I encourage individuals who believe they are being subjected to such conduct to promptly advise the offender that his or her behaviour is unwelcome and to request that it be discontinued. Often this action alone will resolve the problem. I recognize, however, that an individual may prefer to pursue the matter through complaint procedures. I encourage reporting all perceived incidents of discrimination, regardless of the offender’s identity or position. Individuals who believe that they have been the victim of such conduct should discuss their concerns with someone they know, any member of the practice, or an ombudsman.

A Suggested Reporting Procedure

Individuals who believe they have been the victims of conduct prohibited by this policy or believe they have witnessed such conduct should discuss their concerns. As someone committed to anti-oppression work and creating a safe and secure place for everyone, I encourage the prompt reporting of complaints or concerns so that rapid and constructive action can be taken before relationships become irreparably strained. Therefore, while no fixed reporting period has been established, early reporting and intervention have proven to be the most effective method of resolving actual or perceived incidents of discrimination.

Any reported allegations of discrimination will be addressed promptly. The investigation may include individual interviews with the parties involved and, where necessary, with individuals who may have observed the alleged conduct or may have other relevant knowledge.

I will maintain confidentiality throughout the process to the extent consistent with adequate investigation and appropriate corrective action.

Retaliation against an individual for reporting discrimination or for participating in an investigation of a claim of discrimination is a serious violation of this policy and, like discrimination itself, will be subject to disciplinary action. Acts of retaliation should be reported immediately and will be promptly investigated and addressed.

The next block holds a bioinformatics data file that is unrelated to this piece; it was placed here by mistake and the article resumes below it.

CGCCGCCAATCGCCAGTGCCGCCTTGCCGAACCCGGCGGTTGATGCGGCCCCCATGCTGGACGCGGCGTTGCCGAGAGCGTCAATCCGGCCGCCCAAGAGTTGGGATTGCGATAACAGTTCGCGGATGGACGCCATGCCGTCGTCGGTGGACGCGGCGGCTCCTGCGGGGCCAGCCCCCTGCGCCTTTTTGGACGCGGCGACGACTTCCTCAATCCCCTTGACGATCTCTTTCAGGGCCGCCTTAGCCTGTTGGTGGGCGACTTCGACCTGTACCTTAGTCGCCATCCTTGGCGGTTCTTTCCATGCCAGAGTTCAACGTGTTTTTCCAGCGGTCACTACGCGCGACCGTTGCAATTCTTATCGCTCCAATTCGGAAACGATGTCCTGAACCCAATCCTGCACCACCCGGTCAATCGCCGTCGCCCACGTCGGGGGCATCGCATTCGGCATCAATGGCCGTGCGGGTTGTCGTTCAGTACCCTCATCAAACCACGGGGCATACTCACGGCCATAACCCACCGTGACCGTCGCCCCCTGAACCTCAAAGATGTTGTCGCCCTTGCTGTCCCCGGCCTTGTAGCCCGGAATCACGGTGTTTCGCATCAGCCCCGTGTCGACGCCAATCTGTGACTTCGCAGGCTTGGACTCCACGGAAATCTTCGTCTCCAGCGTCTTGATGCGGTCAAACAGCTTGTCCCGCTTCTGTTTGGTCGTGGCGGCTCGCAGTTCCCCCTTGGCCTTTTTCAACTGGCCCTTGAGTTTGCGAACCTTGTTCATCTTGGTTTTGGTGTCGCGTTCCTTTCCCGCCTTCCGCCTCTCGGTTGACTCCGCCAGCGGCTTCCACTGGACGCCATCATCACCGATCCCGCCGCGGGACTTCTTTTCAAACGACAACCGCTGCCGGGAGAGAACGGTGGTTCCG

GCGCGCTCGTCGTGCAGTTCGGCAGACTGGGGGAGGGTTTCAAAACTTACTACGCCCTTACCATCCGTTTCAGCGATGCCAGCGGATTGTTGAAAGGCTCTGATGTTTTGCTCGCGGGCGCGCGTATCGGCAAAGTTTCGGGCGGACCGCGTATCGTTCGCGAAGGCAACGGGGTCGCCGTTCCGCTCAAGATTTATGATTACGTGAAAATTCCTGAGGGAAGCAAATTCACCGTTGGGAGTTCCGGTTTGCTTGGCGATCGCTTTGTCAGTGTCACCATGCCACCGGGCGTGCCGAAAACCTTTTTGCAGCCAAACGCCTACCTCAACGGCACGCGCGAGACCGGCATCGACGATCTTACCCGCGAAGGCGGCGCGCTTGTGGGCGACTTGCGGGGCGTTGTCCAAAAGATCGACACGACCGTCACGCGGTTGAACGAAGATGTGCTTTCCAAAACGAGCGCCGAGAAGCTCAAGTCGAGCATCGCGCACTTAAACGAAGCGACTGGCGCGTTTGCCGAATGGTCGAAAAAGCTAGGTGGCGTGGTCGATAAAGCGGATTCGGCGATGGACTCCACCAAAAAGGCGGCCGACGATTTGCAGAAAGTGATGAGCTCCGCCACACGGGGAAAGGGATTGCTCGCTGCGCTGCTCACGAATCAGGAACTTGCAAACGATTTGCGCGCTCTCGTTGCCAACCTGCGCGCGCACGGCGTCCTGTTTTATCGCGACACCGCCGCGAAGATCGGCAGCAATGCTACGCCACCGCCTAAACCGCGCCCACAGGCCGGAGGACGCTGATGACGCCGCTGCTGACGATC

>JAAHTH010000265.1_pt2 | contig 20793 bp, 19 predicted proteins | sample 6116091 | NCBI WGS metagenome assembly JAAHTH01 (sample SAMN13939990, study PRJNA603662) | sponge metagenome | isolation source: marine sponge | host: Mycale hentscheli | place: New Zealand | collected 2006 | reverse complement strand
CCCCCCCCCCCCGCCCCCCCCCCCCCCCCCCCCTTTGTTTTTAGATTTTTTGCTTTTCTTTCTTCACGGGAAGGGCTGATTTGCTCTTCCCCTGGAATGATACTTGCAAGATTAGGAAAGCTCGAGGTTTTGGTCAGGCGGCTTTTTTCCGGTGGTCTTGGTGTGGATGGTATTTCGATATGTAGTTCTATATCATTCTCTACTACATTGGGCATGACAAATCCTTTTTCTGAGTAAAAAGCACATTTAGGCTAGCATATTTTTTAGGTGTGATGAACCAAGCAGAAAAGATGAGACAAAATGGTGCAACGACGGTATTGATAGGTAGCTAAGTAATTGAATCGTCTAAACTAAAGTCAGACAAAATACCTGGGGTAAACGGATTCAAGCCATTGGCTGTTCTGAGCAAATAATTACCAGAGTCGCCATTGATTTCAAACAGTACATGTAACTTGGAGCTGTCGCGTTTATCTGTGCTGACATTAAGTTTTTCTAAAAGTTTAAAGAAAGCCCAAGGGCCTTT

Misconduct constituting discrimination will be dealt with appropriately. Responsive action may include, for example, training, referral to counselling, or disciplinary action such as a warning, reprimand, reassignment, or termination, as I believe appropriate under the circumstances.

If a party to a complaint does not agree with its resolution, that party may appeal to my regulatory bodies, such as BCACC, BCATA, CCPA, CATA, and CRPO.

False and malicious complaints of discrimination or retaliation (as opposed to complaints that, even if erroneous, are made in good faith) may be the subject of appropriate legal action.


  • Canadian Human Rights Commission. (n.d.). Guide to Canada’s Human Rights Acts. Retrieved from:

  • Government of Canada. (n.d.). Canadian Human Rights Act. Retrieved from:

  • British Columbia Human Rights Tribunal. (n.d.). British Columbia Human Rights Code. Retrieved from:

  • Ontario Human Rights Commission. (n.d.). Ontario Human Rights Code. Retrieved from:

  • Canadian Centre for Diversity and Inclusion. (n.d.). Diversity and Inclusion Resources. Retrieved from:

  • Alberta Counselling and Therapy Association. (2019). Code of Ethics. Retrieved from:
  • British Columbia Association of Clinical Counsellors (2018). Code of Ethical Conduct and Standards of Clinical Practice. Retrieved from:

  • Canadian Counselling and Psychotherapy Association. (2007). Code of Ethics. Retrieved from:

  • College of Registered Psychotherapists of Ontario. (n.d.). Code of Ethics. Retrieved from: